Donald Trumps Effect on Interest Rates

Since his election, Donald Trump has had a significantMortgage Interest rates

impact on the housing market, stock market, and mortgage interest rates. Both sides of the isle tend to agree that the markets have shifted dramatically while disagreeing on the causes of the momentum swings.  Donald Trump has been accused of having a positive influence on the stock market while also causing dramatic valatility with foreign trade policies. It remains to be seen what the long term economic result will be but through the end of August 2018 we know for certain that mortgage interest rates are on the rise.

Since the begining of 2018 through August of 2018, the total stock market index is up a total of 10%. The small cap portion improved by nineteen percent while the large cap stocks only improved by 4%. In 2016, the total stock market growth was 13.4%.  There could be many reasons for the contrast between large and small cap stocks.  First, small cap stocks can shift quickly with the times and see responses to market conditions faster than their large cap counterparts. Large cap stocks are more established and tend to need more momentum to shift business practices or see the benefits of market policy. Lastly, I believe that large cap stocks tend to deal more in international trade meaning that it is not only domestic policy but also foreign policy that determines their success. While many argue that Donald Trump has been great for smaller business, the volatility in foreign policy has hurt some larger corporations. 

Although the average stock growth has been an improvement, it still only remains 2% higher than the 2016 average growth. Not a dramatic increase but the confidence expressed by investors may be the biggest determining factor when mortgage interest rates change. 


The Bond Market Effect


Lenders typically don’t hold onto mortgage loans for the life of the loan. Instead, they create mortgage-backed securities by packaging groups of loans together. These securities, also known as mortgage bonds, are then traded on the bond market. Conditions on the bond market play a large role in determining mortgage rates. When there are a lot of mortgage bonds being purchased for investment, you are more likely to get a lower mortgage interest rate. When there’s lower demand for this type of bond due to competing investing opportunities, mortgage rates rise. The rise in interest rates is supposed to spark investment in mortgage backed securities.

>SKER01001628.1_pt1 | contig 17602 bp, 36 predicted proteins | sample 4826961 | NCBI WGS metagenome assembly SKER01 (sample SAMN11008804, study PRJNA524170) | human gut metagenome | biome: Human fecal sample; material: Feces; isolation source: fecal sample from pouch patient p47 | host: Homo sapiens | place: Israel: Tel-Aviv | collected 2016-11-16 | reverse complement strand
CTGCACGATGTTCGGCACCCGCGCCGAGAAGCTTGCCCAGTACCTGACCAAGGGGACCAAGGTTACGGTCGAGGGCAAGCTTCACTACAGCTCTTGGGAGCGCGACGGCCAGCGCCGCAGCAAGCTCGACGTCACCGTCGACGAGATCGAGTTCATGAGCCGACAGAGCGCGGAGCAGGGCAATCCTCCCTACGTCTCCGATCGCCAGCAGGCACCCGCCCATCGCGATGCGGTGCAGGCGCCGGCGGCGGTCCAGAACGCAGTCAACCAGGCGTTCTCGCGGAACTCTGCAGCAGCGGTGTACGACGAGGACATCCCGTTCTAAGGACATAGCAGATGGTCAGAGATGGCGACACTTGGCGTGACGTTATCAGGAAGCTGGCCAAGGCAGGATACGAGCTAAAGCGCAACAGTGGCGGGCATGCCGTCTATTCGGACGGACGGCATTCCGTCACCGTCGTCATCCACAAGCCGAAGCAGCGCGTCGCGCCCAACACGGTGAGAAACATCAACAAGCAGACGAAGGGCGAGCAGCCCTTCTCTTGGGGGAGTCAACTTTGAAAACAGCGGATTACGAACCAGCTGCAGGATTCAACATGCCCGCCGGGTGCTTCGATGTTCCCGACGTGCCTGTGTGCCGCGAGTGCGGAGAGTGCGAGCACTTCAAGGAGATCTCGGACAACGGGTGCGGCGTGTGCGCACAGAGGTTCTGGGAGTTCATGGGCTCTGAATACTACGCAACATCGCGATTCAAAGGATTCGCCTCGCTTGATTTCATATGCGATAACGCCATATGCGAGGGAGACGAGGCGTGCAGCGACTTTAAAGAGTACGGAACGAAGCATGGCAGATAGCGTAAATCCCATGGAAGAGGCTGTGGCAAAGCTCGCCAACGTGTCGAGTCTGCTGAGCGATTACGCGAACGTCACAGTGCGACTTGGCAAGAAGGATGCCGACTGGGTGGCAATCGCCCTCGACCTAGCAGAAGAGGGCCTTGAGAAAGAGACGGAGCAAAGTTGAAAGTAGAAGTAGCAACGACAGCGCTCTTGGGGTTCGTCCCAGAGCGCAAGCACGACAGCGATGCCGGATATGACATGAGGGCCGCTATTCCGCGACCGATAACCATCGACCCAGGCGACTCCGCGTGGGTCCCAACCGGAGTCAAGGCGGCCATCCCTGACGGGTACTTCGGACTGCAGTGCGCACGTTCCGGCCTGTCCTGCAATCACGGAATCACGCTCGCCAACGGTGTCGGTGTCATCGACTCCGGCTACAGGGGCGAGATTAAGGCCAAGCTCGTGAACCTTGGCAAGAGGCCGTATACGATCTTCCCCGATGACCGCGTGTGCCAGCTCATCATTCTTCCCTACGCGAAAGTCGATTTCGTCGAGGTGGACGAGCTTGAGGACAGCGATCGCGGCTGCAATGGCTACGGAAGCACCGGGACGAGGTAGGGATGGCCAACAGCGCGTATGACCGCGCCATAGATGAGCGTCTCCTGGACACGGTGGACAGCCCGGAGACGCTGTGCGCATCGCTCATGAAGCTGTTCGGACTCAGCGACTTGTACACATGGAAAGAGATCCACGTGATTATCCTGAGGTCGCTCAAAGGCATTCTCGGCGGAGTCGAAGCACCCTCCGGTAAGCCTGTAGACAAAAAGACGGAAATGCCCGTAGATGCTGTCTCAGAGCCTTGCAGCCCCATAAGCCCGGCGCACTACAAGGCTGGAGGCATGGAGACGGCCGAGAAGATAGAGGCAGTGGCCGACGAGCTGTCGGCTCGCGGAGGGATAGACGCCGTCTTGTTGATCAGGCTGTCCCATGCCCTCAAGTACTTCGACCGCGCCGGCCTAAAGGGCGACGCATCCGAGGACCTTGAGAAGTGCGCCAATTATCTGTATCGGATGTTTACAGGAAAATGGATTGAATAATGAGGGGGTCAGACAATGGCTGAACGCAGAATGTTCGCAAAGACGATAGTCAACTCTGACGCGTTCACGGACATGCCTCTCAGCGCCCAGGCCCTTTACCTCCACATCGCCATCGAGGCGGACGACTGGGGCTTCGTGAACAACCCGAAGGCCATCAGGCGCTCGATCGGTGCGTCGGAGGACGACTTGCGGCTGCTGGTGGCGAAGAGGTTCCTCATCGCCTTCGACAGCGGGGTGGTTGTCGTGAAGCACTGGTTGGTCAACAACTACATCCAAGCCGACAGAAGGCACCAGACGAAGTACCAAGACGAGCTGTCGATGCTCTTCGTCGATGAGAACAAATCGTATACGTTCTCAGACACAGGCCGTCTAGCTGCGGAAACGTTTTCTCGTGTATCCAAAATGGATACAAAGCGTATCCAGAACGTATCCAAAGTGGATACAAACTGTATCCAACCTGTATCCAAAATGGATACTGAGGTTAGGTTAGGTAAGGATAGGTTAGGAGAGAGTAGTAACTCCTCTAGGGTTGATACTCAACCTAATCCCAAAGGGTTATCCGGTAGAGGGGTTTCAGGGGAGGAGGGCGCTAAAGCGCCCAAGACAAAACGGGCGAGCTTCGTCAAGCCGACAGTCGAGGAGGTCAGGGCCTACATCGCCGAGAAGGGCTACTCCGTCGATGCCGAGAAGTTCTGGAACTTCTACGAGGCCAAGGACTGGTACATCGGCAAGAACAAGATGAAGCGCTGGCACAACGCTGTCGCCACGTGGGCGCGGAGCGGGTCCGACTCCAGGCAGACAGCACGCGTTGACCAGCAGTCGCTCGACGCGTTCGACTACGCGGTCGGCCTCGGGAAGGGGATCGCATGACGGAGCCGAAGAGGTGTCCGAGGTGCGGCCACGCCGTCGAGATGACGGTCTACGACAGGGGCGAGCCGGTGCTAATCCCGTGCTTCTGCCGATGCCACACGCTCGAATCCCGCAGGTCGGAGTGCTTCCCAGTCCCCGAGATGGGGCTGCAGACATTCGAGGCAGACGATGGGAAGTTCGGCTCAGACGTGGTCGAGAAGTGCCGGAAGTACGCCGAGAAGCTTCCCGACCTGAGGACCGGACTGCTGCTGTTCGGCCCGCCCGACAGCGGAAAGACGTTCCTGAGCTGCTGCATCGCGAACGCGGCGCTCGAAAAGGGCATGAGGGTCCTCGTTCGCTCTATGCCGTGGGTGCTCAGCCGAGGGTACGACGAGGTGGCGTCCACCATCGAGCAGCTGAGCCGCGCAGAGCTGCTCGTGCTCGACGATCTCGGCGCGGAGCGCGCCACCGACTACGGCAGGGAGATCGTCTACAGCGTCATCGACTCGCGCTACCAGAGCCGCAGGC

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The Federal Reserve


The U.S. government has an interest in keeping inflation low since high levels of inflation cause a decrease in the value of the dollar on the international market. The Federal Reserve, the nation’s central bank, monitors the behavior of the bond market and will intervene to stimulate the economy by lowering the mortgage rate. This is accomplished by buying enough mortgage bonds to lower the interest rate. If raising the interest rate seems appropriate, the Federal Reserve will sell mortgage bonds while raising the Fed Funds rate, which is the rate at which banks borrow money from the Federal Reserve for investment. The trend in policy under Donald Trump has been to raise the Fed rate to stop the rise of inflation and strengthening the value of the US Dollar. Many have argued against this but it very clear without a rise in interest rates inflation could become out of control. 

Bonds are Safer


When there’s uncertainty in the economy, many investors look for safer places than the stock market to put their money. Bonds in general are seen as a safe investment, including mortgage bonds. When more investors seek the safety of mortgage bonds, the increased demand leads to a drop in interest prices. On the other hand, when the economy is doing well and the stock market is outperforming bonds, then mortgage bonds are sold off and the mortgage interest rate rises. In this case, the stock market is not driving the mortgage rate but it does play a role in whether it goes up or down. Under Donald Trump investors confidence have risen as showin by the increased investment in the US stock market. This has caused interest rates to rise dramatically since the beginning of 2018. 

The Housing Market


Another contributing factor in Mortgage Rates is the supply and demand of homes for sale. When there is low inventory (Fewer homes for sale) but demand is high, lenders typically raise interest rates. If inventory is high lenders typically lower interest rates to attract buyers. In many cases, housing inventory statistics effect interest rates even more than the stock market. 

After the “Mortgage Meltdown”, lenders began tightening guidelines making it more difficult for someone to purchase a home. Because it was more difficult to obtain a mortgage, fewer construction loans were offered and home inventory has dropped.  The lack of construction lending has also led to higher prices. Any time you have low inventory and high demand, prices typically increase.  

If Trump were to deregulate and loosen bank lending guidelines, it would be possible to increase inventory via construction lending and this could lower interest rates. By relaxing lending guidelines we may see a strong stock market, low interest rates, and controlled inflation. 

Interest rates are on the rise through August 2018 and unless the Government eases regulation, we will see more interest rate hikes in the future. 

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